At the university I have been working at, I was able to attend an inspiring peer learning seminar.
It’s focus was on embedding information research skills within courses and was presented by Dr Karey Harrison. I thoroughly enjoyed the opportunity to think about how we can encourage students to develop their research skills, especially since I was recently a student doing this myself!
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Infographics are a really eye-catching and simple way to present your library data and information visually. Maybe you have run a student survey or perhaps you’re making an annual report for your superiors. Whatever the data, you can make it interesting, and quickly viewable, (and show off your IT skills!) by creating an Infographic.
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At one of my school library positions, I was solely responsible for designing, creating and maintaining a new library webpage using LibGuides.
This system is used by many school and university libraries for an array of purposes. LibGuides can be used within a university’s website to create individual subject guides. For example, the Law Library at a university may link to individual LibGuides for Criminal Law, Tax Law, Writing a Research Project, Finding Case Law etc while still sitting within the larger institution’s website (run by another vendor). I have helped with some guides like this while working at a university library, as well as other e-learning systems such as Moodle (creating quizzes for students and online tutorials etc).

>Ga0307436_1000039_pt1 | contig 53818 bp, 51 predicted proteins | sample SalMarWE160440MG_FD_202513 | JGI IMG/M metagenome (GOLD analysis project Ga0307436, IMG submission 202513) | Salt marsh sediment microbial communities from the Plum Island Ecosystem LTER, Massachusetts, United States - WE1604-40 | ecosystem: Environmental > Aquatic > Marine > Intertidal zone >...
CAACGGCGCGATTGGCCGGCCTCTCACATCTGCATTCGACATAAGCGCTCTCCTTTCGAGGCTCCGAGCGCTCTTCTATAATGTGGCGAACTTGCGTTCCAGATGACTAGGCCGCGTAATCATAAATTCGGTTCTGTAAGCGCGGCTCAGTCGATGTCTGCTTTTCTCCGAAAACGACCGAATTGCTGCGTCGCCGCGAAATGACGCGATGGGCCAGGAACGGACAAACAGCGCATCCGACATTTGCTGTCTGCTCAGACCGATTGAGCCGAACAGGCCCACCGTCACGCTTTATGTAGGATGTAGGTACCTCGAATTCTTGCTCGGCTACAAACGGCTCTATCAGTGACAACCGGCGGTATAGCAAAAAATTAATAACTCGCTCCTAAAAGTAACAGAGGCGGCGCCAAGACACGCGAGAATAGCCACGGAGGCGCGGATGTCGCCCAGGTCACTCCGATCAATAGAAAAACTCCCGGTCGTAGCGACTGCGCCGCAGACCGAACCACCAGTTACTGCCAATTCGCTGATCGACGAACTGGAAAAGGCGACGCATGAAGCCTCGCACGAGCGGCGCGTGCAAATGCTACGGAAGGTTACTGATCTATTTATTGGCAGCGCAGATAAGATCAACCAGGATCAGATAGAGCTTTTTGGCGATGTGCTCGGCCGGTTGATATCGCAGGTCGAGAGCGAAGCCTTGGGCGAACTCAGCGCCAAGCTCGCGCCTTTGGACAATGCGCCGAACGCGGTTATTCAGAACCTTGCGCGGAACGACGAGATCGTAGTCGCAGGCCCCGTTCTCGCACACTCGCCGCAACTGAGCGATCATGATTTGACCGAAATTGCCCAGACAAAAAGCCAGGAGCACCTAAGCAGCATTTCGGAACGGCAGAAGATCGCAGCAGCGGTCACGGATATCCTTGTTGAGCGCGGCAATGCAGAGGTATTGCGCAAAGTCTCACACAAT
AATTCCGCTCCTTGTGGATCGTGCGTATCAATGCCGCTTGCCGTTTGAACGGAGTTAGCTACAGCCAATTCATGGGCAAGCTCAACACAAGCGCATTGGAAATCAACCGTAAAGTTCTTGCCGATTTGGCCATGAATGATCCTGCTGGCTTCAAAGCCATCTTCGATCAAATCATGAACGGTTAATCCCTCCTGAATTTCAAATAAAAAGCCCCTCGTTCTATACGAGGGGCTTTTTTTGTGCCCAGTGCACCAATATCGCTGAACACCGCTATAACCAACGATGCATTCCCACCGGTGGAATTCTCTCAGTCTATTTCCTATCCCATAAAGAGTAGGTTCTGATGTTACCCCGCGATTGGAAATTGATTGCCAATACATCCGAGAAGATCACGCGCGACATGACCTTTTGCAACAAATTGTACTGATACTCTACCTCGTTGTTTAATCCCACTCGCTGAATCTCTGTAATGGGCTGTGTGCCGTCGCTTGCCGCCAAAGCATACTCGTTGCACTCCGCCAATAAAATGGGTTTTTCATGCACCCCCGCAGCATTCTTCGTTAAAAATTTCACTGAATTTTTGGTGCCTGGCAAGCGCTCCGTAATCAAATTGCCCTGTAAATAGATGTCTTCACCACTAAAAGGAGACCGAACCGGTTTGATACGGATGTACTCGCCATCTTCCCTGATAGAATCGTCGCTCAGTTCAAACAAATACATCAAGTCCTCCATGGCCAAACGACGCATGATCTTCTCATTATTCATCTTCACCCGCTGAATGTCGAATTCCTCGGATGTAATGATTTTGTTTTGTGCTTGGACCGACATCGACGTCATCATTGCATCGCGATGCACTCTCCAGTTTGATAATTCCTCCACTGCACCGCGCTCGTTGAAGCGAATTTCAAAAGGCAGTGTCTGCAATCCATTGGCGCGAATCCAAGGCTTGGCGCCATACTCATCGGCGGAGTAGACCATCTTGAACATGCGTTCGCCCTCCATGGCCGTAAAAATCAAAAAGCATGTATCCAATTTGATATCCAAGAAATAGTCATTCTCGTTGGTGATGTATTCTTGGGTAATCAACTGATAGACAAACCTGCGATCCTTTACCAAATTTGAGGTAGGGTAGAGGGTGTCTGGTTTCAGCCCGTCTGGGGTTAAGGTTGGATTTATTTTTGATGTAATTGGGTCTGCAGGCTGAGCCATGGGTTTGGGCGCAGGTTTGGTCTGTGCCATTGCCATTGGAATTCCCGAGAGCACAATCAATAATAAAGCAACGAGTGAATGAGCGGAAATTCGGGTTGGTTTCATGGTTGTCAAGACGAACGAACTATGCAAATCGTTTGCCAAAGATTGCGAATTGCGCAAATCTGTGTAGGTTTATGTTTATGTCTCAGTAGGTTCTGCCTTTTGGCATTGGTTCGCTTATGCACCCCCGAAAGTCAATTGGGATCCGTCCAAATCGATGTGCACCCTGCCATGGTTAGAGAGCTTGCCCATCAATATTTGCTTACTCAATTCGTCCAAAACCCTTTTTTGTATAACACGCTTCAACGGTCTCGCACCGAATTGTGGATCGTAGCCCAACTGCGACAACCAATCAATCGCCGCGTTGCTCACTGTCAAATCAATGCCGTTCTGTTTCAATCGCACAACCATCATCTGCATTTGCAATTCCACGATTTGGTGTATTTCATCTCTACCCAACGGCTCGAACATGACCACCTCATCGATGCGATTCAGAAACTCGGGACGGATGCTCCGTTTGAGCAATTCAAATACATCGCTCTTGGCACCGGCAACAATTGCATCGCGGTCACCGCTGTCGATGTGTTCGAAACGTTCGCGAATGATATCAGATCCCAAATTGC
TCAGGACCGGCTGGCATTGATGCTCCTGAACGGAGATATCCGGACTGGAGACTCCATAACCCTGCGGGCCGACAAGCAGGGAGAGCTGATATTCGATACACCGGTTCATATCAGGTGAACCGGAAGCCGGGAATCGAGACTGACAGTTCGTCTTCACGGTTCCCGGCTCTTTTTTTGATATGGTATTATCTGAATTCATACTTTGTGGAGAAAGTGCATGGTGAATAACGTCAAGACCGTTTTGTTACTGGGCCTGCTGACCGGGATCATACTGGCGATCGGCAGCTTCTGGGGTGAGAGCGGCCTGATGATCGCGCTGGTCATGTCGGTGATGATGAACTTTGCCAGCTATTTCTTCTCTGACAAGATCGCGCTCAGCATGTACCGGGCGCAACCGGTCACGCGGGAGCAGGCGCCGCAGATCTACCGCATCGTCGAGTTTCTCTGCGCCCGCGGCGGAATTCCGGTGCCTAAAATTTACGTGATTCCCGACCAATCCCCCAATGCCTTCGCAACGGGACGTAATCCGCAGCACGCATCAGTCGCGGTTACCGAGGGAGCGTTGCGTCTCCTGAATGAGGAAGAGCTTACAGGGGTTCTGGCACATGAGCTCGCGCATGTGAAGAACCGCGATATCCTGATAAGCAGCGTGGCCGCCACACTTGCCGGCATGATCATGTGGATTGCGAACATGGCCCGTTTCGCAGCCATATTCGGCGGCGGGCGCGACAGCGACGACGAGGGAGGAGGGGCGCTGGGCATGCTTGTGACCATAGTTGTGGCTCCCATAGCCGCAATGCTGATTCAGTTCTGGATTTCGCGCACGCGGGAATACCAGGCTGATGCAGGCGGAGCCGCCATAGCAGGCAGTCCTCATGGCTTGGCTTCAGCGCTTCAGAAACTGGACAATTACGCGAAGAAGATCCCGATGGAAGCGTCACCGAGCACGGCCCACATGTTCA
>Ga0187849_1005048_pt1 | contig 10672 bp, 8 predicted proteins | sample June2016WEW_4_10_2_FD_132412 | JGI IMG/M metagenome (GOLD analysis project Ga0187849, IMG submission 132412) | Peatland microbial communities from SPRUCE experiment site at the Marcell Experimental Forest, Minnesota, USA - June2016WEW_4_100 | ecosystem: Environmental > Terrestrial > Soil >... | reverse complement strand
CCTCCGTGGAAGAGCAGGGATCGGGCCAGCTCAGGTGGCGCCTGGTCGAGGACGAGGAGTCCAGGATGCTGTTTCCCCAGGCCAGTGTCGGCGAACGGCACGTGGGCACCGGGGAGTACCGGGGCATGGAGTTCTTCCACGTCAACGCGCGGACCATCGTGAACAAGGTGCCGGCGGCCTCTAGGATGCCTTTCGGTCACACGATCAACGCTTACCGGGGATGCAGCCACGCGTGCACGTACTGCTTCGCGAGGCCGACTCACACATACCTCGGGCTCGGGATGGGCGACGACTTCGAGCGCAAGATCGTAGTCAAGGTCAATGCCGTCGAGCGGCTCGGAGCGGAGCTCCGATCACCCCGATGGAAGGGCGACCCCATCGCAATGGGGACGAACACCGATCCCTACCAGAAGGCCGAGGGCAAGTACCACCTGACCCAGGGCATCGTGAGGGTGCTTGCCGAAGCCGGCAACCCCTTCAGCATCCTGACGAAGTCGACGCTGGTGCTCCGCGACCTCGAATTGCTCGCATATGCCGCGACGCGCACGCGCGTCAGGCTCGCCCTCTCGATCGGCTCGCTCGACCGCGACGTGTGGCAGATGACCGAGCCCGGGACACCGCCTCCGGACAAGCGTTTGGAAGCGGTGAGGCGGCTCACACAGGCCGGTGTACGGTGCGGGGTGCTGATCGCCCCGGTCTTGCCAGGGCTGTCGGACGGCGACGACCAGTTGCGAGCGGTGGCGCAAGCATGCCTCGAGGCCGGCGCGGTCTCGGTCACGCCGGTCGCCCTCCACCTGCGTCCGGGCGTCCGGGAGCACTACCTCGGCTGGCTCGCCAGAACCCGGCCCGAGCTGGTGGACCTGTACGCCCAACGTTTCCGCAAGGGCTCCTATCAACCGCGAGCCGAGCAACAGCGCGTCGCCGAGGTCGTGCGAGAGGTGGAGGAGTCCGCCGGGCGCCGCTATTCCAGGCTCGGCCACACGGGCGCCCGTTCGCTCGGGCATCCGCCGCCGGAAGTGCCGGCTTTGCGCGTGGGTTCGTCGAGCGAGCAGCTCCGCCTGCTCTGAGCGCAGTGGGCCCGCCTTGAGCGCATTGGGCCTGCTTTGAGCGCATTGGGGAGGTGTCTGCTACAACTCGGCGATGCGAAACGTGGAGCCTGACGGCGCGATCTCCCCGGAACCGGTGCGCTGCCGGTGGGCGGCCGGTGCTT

However at the school library, the LibGuide constituted the entire library website, linked over from the school’s webpage. Here I will briefly discuss the functionalities of such as system and my experiences in using it to create a website from the ground up.
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A few months back, I attended a full day workshop through the School Library Association of Victoria (SLAV). It was called ‘Cultural Weeding’ and was run by Kevin Hennah, who also authored the book ‘Rethink’.